Constitution is not an obstacle to legalising gay marriage
The only court decision directly considering same-sex marriage was the Zappone judgment in 2007. The cascade effect to which I referred is the near-universal acceptance (by people who have never read the judgment) that that court found a constitutional amendment would be required to legalise same-sex marriage. In fact, while the High Court declined to recognise the applicant’s Canadian marriage, the judgment was unclear as to whether the term “marriage” in the Constitution is inherently opposite-sex. One passage suggested it may be but another suggested the key factor was consensus in society today, as represented in the most recent legislation on the point.
Katherine Zappone and Ann Louise Gilligan have opened fresh legal proceedings. They will argue (on slightly revised grounds) that, far from precluding same-sex marriage, the Constitution precludes a ban on it: the polar opposite of conventional wisdom.
There are strong legal arguments to support this view. However, courts are generally reluctant to interfere in matters that are the subject of intense political controversy, and the fact that this issue has been referred to the constitutional convention means a court decision in favour of same-sex marriage could be seen as subverting democracy.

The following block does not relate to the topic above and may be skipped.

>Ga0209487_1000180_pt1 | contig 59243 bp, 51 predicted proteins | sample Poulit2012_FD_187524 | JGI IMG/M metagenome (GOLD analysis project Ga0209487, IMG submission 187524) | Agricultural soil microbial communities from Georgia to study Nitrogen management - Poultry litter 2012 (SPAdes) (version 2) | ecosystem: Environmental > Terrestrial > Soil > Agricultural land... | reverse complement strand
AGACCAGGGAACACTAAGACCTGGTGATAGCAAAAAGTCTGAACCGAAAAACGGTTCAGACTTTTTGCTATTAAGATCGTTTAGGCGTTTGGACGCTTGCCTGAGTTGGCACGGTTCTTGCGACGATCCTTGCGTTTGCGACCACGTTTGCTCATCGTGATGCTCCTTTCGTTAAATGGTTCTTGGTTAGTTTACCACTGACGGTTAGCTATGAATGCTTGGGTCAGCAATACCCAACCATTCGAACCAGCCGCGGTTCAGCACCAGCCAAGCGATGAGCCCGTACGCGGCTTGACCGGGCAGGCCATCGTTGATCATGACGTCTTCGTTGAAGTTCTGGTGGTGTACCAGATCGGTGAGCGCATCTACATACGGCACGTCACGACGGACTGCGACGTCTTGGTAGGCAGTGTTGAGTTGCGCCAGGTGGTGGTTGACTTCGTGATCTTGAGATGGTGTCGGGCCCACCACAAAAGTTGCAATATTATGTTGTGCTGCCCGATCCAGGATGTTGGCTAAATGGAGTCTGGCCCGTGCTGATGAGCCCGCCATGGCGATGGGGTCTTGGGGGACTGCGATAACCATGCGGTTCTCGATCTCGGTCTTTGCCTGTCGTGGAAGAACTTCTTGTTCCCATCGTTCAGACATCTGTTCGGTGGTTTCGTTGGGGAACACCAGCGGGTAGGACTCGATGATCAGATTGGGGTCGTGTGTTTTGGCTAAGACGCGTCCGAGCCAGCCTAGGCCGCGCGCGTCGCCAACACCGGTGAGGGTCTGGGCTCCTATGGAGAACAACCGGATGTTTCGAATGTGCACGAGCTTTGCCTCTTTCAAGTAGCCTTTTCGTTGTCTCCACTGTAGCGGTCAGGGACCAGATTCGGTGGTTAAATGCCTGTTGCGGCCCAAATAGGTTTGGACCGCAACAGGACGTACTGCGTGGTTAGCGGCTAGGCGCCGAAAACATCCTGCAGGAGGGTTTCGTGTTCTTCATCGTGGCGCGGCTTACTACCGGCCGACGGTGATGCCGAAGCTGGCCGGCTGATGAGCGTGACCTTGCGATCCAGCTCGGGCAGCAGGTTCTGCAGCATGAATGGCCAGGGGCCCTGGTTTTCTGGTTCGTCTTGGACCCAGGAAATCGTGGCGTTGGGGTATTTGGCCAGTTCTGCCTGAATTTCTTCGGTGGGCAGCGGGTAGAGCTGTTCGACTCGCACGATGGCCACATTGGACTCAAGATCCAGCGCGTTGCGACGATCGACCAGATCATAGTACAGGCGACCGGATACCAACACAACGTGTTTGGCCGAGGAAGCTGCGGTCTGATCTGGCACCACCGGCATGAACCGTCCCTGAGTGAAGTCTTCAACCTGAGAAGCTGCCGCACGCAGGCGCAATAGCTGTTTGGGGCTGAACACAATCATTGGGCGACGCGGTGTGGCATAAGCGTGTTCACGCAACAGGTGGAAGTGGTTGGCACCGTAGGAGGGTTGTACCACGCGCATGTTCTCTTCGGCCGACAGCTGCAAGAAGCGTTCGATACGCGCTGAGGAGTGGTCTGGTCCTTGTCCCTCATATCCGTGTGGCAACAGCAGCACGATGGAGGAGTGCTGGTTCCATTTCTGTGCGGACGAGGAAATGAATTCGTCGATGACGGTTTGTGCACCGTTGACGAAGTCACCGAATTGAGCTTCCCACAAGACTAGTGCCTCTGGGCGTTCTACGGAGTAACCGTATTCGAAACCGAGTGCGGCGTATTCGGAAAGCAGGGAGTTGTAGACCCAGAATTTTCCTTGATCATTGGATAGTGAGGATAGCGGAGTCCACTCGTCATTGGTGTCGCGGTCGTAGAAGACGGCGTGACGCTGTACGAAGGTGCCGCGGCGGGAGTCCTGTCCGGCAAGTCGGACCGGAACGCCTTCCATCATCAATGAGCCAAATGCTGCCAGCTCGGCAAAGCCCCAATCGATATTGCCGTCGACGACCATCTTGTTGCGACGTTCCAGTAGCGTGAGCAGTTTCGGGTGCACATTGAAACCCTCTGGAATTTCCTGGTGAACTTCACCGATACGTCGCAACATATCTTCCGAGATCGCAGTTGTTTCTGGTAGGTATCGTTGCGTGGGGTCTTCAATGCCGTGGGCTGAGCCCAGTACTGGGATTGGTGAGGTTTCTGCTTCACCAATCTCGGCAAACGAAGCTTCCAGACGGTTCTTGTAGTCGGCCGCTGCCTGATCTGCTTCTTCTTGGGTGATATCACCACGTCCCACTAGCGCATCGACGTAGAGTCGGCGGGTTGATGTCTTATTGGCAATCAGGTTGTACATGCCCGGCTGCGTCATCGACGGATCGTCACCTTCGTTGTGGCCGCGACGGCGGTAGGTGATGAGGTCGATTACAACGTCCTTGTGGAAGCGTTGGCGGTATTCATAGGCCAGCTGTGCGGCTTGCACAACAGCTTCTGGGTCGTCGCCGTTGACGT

Things need not be so black-and-white: there is a middle road available. The compromise view would be to say that while the vague provisions of Articles 40 and 41 of the Constitution do not guarantee same-sex marriage, they equally do not preclude it – the choice is a matter for the Oireachtas, which is free to reflect changing consensus in society by legislating for same-sex marriage without a referendum.
In light of the prevailing mantra about the limitations imposed by the Constitution, no government is likely to test this view by enacting such legislation in the absence of a court decision first clarifying the exact position.
The interpretation of the Constitution put forward here has the potential to strengthen rather than subvert democracy, by challenging politicians who are on the record as being in favour of marriage equality to follow through on their public statements and enact legislation to similar effect. It is all too convenient at present for political leaders to hide behind the Constitution and to refer matters to the convention, so that they can simultaneously appear reformist without taking responsibility for actual reform. Perhaps our courts can prod them into leading rather than meekly following.
Dr Conor O’Mahony lectures in constitutional law at UCC.